Opinion: With gun bill, Supreme Court ruling, nation takes one step forward and many steps backward

The U.S. Supreme Court is seen Tuesday, June 30, 2020 in Washington, D.C.

Thursday amounted to a significant if small bit of good news paired with a huge new heaping of bad news.

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With polls showing Americans increasingly support strong new gun reforms after appalling recent mass slaughters at a school in Uvalde, Texas, and a supermarket in Buffalo, N.Y., events Thursday amounted to a significant if small bit of good news paired with a huge new heaping of bad news.

The good news was that a filibuster-proof supermajority — 65 members — of the evenly split Senate backed legislation that would enhance gun-purchase background checks for would-be buyers aged 18 to 21, likely meaning that juvenile records can be used to determine if a sale was relatively safe. Among other provisions, the bill would also change registration rules for some gun sellers to require more background checks. House approval is a certainty. This bill doesn’t go nearly as far as most Americans want, but 15 Republican senators’ willingness to back it is a welcome sign that Second Amendment absolutism isn’t the GOP default.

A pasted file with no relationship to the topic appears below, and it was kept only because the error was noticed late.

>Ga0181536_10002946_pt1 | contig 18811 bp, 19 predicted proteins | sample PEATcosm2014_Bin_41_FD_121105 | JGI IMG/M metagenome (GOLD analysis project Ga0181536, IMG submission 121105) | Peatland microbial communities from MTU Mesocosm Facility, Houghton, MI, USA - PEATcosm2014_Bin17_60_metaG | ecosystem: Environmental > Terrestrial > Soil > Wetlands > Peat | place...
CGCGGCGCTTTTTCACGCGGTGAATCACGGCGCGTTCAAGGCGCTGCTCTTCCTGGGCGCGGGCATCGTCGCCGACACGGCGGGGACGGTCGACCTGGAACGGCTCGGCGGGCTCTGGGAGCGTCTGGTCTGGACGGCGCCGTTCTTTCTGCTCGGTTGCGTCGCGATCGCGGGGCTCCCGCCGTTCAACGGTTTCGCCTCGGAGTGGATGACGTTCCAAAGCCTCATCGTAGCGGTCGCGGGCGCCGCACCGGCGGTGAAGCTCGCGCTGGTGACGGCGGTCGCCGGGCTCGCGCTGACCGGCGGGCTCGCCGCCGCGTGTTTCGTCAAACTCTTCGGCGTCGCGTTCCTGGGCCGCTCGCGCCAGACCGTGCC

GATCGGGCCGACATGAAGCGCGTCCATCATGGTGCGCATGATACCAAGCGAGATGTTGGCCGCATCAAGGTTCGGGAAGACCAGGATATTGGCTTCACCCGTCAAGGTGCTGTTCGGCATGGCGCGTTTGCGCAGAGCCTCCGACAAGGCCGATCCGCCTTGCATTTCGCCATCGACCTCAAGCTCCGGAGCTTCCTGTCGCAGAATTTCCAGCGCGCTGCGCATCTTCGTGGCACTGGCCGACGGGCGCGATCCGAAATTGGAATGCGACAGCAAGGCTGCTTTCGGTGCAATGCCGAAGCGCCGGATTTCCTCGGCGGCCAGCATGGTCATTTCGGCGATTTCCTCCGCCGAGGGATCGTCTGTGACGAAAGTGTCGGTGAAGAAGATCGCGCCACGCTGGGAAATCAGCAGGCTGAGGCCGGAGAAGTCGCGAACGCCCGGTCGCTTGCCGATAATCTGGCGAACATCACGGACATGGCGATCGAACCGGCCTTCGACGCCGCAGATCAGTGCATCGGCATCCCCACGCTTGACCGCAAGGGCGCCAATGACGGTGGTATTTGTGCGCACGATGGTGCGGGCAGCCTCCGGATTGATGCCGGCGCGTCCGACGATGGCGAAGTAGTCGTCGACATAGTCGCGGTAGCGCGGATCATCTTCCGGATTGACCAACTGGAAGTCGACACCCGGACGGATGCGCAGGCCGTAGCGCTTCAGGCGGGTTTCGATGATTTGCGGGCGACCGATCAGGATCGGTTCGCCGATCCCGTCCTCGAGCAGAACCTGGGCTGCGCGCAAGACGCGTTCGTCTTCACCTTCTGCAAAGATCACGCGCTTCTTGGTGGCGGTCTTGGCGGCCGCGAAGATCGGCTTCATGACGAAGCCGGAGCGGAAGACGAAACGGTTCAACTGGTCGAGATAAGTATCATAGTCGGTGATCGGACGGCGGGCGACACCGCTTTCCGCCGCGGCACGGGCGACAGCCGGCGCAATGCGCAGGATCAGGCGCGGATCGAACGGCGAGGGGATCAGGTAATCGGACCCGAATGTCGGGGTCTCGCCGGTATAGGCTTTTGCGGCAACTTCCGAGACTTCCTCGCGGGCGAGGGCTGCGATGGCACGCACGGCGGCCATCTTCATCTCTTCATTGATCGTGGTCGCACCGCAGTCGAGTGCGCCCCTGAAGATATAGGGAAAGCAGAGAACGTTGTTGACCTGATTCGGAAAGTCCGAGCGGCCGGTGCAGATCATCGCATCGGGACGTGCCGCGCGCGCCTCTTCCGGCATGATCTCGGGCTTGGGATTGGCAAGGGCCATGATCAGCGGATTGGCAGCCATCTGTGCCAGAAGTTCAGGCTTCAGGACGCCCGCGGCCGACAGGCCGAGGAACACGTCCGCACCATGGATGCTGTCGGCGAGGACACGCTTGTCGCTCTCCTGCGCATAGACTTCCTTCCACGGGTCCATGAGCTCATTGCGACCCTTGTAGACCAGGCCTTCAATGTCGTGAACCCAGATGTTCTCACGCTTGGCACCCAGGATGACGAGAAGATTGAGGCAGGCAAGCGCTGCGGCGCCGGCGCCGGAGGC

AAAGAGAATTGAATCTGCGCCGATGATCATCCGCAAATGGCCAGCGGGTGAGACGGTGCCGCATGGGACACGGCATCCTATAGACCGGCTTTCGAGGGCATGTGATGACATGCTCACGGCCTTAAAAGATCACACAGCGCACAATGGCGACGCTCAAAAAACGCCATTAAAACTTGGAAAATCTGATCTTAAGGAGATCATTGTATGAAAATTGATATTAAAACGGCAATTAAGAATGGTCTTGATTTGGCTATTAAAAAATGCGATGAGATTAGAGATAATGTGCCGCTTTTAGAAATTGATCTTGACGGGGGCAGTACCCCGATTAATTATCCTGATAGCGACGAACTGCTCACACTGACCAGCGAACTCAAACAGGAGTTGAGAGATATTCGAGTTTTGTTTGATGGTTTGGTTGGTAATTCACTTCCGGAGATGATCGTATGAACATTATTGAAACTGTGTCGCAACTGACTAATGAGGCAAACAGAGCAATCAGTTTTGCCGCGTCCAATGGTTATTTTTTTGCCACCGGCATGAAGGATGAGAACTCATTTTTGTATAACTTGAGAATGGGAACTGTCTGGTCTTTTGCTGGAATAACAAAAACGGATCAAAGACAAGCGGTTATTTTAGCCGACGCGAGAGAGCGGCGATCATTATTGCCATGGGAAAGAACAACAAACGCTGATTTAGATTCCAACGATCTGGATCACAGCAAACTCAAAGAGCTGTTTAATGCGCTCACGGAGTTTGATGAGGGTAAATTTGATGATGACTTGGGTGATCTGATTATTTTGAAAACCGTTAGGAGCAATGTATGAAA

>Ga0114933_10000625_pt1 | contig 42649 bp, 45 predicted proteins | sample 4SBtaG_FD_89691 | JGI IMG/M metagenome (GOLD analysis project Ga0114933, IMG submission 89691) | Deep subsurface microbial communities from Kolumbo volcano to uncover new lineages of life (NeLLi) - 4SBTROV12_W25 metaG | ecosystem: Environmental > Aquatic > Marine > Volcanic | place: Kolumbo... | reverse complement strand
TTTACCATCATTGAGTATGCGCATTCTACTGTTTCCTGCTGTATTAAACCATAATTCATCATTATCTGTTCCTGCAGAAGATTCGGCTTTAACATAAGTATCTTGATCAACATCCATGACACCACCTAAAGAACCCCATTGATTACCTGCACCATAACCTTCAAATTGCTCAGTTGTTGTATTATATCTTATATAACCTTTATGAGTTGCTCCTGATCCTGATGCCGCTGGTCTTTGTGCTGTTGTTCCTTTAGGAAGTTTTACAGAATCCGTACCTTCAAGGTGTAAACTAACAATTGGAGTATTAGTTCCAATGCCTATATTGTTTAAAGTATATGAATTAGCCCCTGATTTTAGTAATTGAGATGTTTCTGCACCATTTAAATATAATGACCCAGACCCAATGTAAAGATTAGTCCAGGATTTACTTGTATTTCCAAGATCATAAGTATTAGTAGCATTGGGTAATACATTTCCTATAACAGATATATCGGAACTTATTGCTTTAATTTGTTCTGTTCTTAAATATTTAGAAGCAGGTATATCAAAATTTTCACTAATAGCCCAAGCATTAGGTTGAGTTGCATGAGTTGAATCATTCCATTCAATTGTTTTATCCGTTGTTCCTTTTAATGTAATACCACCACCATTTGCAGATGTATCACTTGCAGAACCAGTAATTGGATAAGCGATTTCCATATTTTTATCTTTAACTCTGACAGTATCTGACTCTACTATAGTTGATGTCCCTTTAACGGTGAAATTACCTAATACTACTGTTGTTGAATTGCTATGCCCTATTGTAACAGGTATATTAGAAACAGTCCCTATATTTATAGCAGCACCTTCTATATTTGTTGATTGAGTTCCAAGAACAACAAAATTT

Unfortunately, a Supreme Court majority issued a reminder Thursday that it subscribes to such absolutism. In a 6-3 decision, Republican appointees struck down a New York state law that required individuals to demonstrate a special need before being allowed to carry their guns in public. The ruling could also invalidate similar laws in at least six other states, including California.

A short concurring opinion written by Justice Brett Kavanaugh and joined by Chief Justice John G. Roberts Jr. attempted to create the impression that the majority decision by Justice Clarence Thomas wouldn’t affect less onerous rules on “concealed carry” in place in many other states.


Yet Kavanaugh and Roberts joined in Thomas’ opinion. This wasn’t a concurrence in which they agreed a law was invalid but for reasons different than other justices, a judicial maneuver designed to limit a decision’s scope and impact. Yes, perhaps the two relative moderates will balk at further efforts to make guns even more ubiquitous. But the bottom line here is that they joined in throwing out a state law that past courts thought met constitutional muster. In doing so, they sided with Thomas’ absolutism. Justice Stephen Breyer’s plea that the “severity” of gun violence must be a factor in the court’s reasoning was ignored. More will die as a result.